Warning: Major film spoilers ahead.
Noomi Rapace plays seven characters in Netflix’s new film, What Happened to Monday, but that’s not even the wildest part about this project. Nope, that honor goes to the Child Allocation Bureau, a government branch responsible for making sure families have only one child in their households. The goal of this entity is to “fix” the world’s overpopulation issue, which has reached critical mass in 2073, the year this film takes place. And what happens to the excess siblings, you ask? They’re killed—but the families don’t know that.
This is a dystopian movie, if you couldn’t tell, and it’s a good one. It’s also a movie about survival and determination and sisterhood—seven sisters, specifically. All played by Rapace.
If you’re scratching your head, here’s some background info: A genetic mutation causes a woman to give birth to seven children, which is bad because of the Child Allocation Bureau I mentioned earlier. If the government finds out about her children, six of them will be taken away. So after she dies in the hospital, her father (Willem Dafoe) takes the kids into hiding. He names each child after a day of the week—and when they get older he lets them go out once a week. Monday can leave the house Monday, Tuesday on Tuesday—you get the idea.
But here’s the catch: When the sisters are outside, they have to fool the world into thinking they’re one person named Karen Settman. They have to wear a wig and walk the same and talk the same. If they don’t, the government might realize more than one person is living in their house—and I already told you what happens in that case.
At the head of this totalitarian regime is Nicolette Cayman, played brilliantly (and terrifyingly) by Glenn Close. When she gets wind of the seven siblings, a manhunt ensues for all of them but one. Those are the rules, after all.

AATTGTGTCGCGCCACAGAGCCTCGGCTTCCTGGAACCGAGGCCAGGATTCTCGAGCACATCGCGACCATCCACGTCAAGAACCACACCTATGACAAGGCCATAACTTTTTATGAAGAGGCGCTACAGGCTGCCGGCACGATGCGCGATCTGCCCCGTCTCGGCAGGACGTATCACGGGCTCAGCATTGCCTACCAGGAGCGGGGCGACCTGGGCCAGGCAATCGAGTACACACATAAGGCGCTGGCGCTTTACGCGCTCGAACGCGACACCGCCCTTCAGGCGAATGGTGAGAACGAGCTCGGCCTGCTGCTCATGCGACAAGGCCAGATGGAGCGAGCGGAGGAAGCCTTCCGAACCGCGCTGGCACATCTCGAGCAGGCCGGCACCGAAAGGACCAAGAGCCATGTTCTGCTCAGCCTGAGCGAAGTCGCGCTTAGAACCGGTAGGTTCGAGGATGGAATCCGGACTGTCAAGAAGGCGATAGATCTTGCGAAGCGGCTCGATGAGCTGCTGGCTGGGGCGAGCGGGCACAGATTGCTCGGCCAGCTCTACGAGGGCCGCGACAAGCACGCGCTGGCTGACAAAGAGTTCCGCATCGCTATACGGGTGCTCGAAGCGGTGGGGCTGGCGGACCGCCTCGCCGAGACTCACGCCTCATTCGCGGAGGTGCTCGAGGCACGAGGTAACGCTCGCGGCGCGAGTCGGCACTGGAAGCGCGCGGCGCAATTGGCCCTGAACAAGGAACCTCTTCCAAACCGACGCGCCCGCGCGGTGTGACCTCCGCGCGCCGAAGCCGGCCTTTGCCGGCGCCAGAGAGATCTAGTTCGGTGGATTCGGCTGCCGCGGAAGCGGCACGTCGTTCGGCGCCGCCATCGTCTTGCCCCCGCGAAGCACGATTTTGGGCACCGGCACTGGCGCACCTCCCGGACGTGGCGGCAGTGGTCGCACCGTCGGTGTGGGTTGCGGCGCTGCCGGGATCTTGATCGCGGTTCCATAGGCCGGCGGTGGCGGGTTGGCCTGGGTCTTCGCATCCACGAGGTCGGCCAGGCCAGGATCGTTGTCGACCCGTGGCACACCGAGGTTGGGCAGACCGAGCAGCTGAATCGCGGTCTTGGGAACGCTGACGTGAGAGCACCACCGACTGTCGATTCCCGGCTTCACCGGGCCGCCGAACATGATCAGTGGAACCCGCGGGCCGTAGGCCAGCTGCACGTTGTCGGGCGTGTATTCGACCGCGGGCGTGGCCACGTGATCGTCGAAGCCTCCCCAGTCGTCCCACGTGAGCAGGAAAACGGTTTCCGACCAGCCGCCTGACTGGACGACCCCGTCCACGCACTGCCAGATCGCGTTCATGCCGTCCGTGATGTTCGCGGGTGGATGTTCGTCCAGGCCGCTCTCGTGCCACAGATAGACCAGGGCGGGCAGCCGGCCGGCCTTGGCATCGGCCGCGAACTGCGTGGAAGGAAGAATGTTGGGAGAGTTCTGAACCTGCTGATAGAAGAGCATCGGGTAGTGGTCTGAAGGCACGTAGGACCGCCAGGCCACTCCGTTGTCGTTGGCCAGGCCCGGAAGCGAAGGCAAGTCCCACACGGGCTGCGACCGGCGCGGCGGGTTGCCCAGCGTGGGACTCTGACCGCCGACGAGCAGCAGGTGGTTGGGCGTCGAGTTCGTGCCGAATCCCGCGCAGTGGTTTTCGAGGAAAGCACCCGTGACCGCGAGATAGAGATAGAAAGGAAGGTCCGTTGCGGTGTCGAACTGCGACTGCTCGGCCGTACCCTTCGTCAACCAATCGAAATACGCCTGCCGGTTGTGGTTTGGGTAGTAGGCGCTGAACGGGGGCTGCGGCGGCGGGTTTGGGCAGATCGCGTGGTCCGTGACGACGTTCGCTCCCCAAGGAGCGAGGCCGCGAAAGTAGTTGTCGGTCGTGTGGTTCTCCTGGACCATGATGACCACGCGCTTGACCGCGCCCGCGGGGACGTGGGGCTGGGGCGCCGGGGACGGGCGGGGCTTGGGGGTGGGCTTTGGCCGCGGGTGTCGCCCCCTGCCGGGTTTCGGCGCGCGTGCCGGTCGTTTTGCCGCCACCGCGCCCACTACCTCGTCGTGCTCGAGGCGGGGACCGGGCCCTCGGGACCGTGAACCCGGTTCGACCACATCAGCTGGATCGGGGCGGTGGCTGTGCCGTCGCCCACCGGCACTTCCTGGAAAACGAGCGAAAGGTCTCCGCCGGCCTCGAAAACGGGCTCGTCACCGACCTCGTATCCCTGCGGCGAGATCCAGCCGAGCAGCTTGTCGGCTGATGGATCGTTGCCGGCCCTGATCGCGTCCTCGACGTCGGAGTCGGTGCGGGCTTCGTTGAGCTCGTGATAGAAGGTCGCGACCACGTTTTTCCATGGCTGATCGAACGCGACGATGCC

You can probably guess what happens next: lots of fighting, blood, and yes, death. (Sorry, but not all the sisters make it to the end of the film.) These scenes are exciting and adrenaline-pumping, sure, but they’re something even more important: empowering—especially for women. The seven sisters outsmart their techno-savvy government by working together—using their strengths to stay one step ahead of the violent dudes hot on their tails.
In one particularly chilling scene, three men with scary guns lure five of the sisters out of hiding. The dudes laugh at the sisters and make some disparaging comments about them. Right as you think it’s all over, though, one of the physically astute sisters takes a shot at the head lunkhead, and a full-out brawl begins, ending in the death of all the men hired to kill them. Granted, this isn’t a fully victorious moment—one of the sisters, unfortunately, also dies—but it establishes the tone of the film. On some level, this movie shows what good can happen when women join forces.
It also shows what happens when they’re adversaries. This entire blood bath began in the first place because one of the sisters—I won’t tell you which—made a seedy deal with the government. She quite literally betrayed her sisters, and the result was carnage. Lots of it. The message isn’t exactly subtle—but it’s powerful.
And the film’s references to The Hunger Games, Divergent, and Orphan Black aren’t subtle either. Nicolette Cayman is eerily similar to Jeanine Matthews, the dictator who had a bone to pick with Tris in Divergent; the sisters’ fighting style has distinct Katniss Everdeen shades; and, as I mentioned earlier, Rapace takes on seven. different. roles. That’s Tatiana Maslany AF.
What Happened to Monday still has its own identity, though. For one, it’s scary. Like, genuinely scary. (The Hunger Games and Divergent are great, but they won’t keep you up at night.) But it’s that theme of sisterhood that really sets Monday apart from its peers. Katniss and Tris are great female protagonists, but they’re the only ones in their respective stories. Their narratives are inextricably linked to the male characters. In What Happened to Monday, the males take a backseat to the badassery of Karen Settman. Times seven. Whoever said there’s power in numbers was absolutely right.
What Happened to Monday is streaming on Netflix right now. Go watch!